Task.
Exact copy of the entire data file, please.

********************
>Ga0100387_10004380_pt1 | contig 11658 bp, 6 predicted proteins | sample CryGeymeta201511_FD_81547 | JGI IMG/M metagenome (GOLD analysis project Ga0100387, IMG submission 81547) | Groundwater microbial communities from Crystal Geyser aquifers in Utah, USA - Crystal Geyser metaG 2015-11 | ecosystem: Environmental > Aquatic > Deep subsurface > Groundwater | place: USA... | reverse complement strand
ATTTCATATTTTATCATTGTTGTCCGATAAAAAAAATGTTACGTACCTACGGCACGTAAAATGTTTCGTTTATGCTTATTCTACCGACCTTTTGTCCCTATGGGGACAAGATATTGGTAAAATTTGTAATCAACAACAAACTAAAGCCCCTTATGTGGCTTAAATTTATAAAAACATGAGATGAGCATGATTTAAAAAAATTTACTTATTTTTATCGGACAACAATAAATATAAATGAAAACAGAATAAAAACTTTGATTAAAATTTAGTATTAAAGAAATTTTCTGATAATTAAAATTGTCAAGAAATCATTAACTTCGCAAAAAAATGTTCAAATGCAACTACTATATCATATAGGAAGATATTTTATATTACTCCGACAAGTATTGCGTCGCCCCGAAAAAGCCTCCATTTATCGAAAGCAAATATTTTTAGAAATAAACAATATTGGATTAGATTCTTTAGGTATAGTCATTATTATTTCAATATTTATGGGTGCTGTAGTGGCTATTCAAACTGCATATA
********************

>Ga0100387_10004380_pt1 | contig 11658 bp, 6 predicted proteins | sample CryGeymeta201511_FD_81547 | JGI IMG/M metagenome (GOLD analysis project Ga0100387, IMG submission 81547) | Groundwater microbial communities from Crystal Geyser aquifers in Utah, USA - Crystal Geyser metaG 2015-11 | ecosystem: Environmental > Aquatic > Deep subsurface > Groundwater | place: USA... | reverse complement strand
ATTTCATATTTTATCATTGTTGTCCGATAAAAAAAATGTTACGTACCTACGGCACGTAAAATGTTTCGTTTATGCTTATTCTACCGACCTTTTGTCCCTATGGGGACAAGATATTGGTAAAATTTGTAATCAACAACAAACTAAAGCCCCTTATGTGGCTTAAATTTATAAAAACATGAGATGAGCATGATTTAAAAAAATTTACTTATTTTTATCGGACAACAATAAATATAAATGAAAACAGAATAAAAACTTTGATTAAAATTTAGTATTAAAGAAATTTTCTGATAATTAAAATTGTCAAGAAATCATTAACTTCGCAAAAAAATGTTCAAATGCAACTACTATATCATATAGGAAGATATTTTATATTACTCCGACAAGTATTGCGTCGCCCCGAAAAAGCCTCCATTTATCGAAAGCAAATATTTTTAGAAATAAACAATATTGGATTAGATTCTTTAGGTATAGTCATTATTATTTCAATATTTATGGGTGCTGTAGTGGCTATTCAAACTGCATATA